Mary Nichols, director of the Institute of the Environment at UCLA, told Reuters the deal is “more like a peace treaty than anything else.� Hmmm — I think we could ask any Native American about the longevity of those peace treaties.

I do not wish to be one of an elite handful enjoying the scraggly Monterey Pines, aquamarine ocean, heart-shaped deer tracks, and obnoxious cry of blue jays. Yet even more strongly, I don’t want to see it destroyed by exotic McDonalds refuse and “Johnny loves Susie� tree carvers.

What does it take, then, to defend magic from forces that negotiate only in greenbacks?

Uh, magic? It’s about money, right? The economy? Sure, we’ll die to defend the unfettered consumption of plastic landfill-bound trinkets, the worship of a close-minded God, etc., etc. But magic? Is this some granola joke, some New Age distraction from your third chakra to mine? There’s money to make, corporations to get between the sheets, bulldozers to shine for that resort. You want to talk magic? Go play Dungeons and Dragons.

I’ve explored the contested crown jewel countless times, alone and in company. The feeling is, always, that the defense of magic — though fluffy as it initially sounds — is a superior battle cry.

Three reasons: One is based on the definition, “The act of changing consciousness at will.� Setting foot on the Point immediately shifts my reality — from one burdened by rat-race anxieties and a heavy focus on any time but the present to one gifted with five bodily senses tuned in to the warm smell of eucalyptus and the shadow of buzzards overhead.

Second, magic is related to the cultivation of sense of awe. This synergy needs to be nurtured, as our culture has done an exceptional job of annihilating an appreciation of non-human anything. I’m with the poet Mary Oliver, who writes, “When it’s over, I want to say: all my life I was a bride married to amazement.�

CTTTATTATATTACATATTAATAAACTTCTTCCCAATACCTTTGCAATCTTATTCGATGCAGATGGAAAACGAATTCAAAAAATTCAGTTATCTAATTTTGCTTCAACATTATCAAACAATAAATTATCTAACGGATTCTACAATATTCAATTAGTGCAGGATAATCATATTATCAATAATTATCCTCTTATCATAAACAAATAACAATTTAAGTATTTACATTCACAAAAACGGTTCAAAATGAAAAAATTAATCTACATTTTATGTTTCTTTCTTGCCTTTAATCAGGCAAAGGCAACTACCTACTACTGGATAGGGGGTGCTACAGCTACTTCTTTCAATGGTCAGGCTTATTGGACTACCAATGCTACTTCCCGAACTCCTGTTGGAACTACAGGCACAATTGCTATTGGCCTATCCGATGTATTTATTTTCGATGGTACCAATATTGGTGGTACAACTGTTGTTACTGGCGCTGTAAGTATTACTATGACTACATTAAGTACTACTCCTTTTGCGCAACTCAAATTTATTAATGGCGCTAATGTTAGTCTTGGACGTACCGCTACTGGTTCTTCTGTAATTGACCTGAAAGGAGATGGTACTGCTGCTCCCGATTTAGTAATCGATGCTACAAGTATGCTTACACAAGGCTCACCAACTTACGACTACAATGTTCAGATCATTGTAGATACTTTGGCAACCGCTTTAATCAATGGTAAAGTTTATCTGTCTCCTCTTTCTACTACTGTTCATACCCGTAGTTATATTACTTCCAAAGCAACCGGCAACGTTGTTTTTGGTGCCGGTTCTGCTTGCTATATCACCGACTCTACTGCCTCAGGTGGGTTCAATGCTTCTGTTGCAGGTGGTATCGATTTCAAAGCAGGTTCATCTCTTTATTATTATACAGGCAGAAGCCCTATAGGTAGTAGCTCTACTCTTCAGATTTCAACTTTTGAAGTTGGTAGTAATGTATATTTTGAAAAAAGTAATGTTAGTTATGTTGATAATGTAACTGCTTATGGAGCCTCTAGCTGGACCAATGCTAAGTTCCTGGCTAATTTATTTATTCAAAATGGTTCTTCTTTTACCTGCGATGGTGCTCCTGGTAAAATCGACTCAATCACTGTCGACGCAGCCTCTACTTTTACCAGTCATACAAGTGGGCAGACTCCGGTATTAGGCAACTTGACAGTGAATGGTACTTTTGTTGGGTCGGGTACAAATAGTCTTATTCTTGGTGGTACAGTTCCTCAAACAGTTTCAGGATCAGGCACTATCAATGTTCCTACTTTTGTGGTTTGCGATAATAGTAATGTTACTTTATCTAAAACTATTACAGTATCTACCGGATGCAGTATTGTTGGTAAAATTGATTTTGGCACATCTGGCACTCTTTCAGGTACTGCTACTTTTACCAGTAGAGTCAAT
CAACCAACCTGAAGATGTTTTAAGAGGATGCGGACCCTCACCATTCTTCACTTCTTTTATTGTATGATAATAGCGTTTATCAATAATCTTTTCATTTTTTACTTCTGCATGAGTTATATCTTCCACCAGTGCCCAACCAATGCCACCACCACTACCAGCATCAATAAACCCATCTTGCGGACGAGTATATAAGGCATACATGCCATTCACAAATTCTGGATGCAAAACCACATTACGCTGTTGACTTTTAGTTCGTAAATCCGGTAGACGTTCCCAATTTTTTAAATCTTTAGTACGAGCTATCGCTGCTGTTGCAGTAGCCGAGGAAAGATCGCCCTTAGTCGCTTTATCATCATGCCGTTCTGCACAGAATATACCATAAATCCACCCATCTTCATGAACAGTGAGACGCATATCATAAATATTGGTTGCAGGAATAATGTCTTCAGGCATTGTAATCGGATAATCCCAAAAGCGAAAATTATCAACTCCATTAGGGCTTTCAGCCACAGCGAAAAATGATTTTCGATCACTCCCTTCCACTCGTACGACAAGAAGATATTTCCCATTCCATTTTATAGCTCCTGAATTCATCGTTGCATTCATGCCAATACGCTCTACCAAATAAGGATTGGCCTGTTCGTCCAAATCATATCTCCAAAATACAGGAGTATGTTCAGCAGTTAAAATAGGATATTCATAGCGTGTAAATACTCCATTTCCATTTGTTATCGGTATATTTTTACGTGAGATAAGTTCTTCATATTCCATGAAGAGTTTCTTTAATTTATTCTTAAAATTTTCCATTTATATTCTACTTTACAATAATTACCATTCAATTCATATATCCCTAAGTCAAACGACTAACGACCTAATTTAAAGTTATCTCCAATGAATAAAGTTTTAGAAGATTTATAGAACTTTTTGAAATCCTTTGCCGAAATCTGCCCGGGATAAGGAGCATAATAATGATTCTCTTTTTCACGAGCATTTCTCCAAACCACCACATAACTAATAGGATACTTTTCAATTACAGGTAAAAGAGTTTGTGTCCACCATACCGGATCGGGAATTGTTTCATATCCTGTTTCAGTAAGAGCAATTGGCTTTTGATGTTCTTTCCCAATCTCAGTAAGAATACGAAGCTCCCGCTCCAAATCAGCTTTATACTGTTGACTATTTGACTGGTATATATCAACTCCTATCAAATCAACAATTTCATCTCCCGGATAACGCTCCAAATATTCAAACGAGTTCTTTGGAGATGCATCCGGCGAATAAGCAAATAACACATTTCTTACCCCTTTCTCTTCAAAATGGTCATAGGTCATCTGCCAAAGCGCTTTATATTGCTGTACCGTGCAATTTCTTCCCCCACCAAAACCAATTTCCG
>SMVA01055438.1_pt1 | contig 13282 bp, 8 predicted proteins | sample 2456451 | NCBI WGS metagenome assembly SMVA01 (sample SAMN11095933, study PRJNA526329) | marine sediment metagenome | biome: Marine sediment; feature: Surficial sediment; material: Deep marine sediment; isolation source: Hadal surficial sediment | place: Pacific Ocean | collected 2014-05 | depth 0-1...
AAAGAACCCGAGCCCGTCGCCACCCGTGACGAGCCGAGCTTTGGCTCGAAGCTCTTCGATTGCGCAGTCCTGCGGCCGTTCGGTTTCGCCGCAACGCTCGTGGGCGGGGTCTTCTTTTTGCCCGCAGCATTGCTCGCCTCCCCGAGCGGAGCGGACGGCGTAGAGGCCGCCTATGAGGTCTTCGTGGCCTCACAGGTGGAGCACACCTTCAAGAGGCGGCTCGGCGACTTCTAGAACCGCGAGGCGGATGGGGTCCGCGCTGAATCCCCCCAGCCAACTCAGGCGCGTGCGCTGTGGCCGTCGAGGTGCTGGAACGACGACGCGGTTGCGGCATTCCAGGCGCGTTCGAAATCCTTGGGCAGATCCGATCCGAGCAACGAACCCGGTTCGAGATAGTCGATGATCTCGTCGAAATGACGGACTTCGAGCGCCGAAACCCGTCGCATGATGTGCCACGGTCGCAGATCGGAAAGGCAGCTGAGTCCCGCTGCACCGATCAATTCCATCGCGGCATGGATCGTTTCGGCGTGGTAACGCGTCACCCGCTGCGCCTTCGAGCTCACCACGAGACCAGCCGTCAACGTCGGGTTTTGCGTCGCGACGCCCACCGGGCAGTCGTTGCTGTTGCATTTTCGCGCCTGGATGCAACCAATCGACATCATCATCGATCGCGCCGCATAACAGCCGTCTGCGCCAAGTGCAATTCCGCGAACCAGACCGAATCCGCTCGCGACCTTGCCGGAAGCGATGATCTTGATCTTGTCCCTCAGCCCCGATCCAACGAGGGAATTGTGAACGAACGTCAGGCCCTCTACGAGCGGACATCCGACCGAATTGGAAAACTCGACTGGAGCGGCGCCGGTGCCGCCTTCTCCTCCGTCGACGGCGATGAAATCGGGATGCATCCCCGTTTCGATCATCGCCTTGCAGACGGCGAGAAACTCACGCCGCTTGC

And the third, well, how can anyone who’s read the Lord of the Rings trilogy not confuse a vulture for a Tolkienian ringwraith Or not hope for Gandalf towering luminescent around the next bend? Do you not spot the rocks with faces of craggly old curmudgeons or notice how the edge of a petal becomes the profile of a sad maiden? The existence of lovers in the medium of cadmium-colored tree bark? The Point is seething with proof that industrial “civilization� totally has slain our imagination.

I don’t know how to persuade and debate in terms of “magic� (and at this stage in the game, it’s likely too late). It’s an argument based less on monetary figures, on legalities or property rights, and more on a gut-level resonance with the long-term over the short. It considers value predicated not on financial figures but instead factors in aesthetic, recreational, spiritual, and natural dimensions. In short, it’s not how the world— at least, not the dominant paradigm one — works.

But we humans do have a connection, I think, to place and beauty that’s stronger than our fear of economic insecurity and lust for money-horny development schemes. It’s evident in art and poetry, in romance and gardens, in visionary politics and voluntary, fearless vagabonds.

Magic is more vital than greenbacks. If you don’t believe me, consider the following, written by poet and essayist Barry Lopez: “Good relations with a particular piece of land now is directly related to speculation that it may be more important to human survival to be in love than to be in a position of power.� ³

 

Katie Renz once scoured that beach for her precious lost anklet made of microbrew bottlecaps. Her webbed toes are no longer sandy, but she remains heartily opposed to those who try to dictate access. See www.resources.ca.gov/hearst_ ranch_docs_toc. html for the dirty details.